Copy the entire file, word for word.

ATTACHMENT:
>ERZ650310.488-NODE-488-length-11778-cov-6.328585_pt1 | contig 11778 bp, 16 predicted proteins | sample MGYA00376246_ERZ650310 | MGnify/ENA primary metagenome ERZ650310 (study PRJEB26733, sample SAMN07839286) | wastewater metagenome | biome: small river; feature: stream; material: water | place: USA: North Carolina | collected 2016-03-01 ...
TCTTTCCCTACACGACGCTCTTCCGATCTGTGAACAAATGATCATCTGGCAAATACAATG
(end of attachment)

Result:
>ERZ650310.488-NODE-488-length-11778-cov-6.328585_pt1 | contig 11778 bp, 16 predicted proteins | sample MGYA00376246_ERZ650310 | MGnify/ENA primary metagenome ERZ650310 (study PRJEB26733, sample SAMN07839286) | wastewater metagenome | biome: small river; feature: stream; material: water | place: USA: North Carolina | collected 2016-03-01 ...
TCTTTCCCTACACGACGCTCTTCCGATCTGTGAACAAATGATCATCTGGCAAATACAATG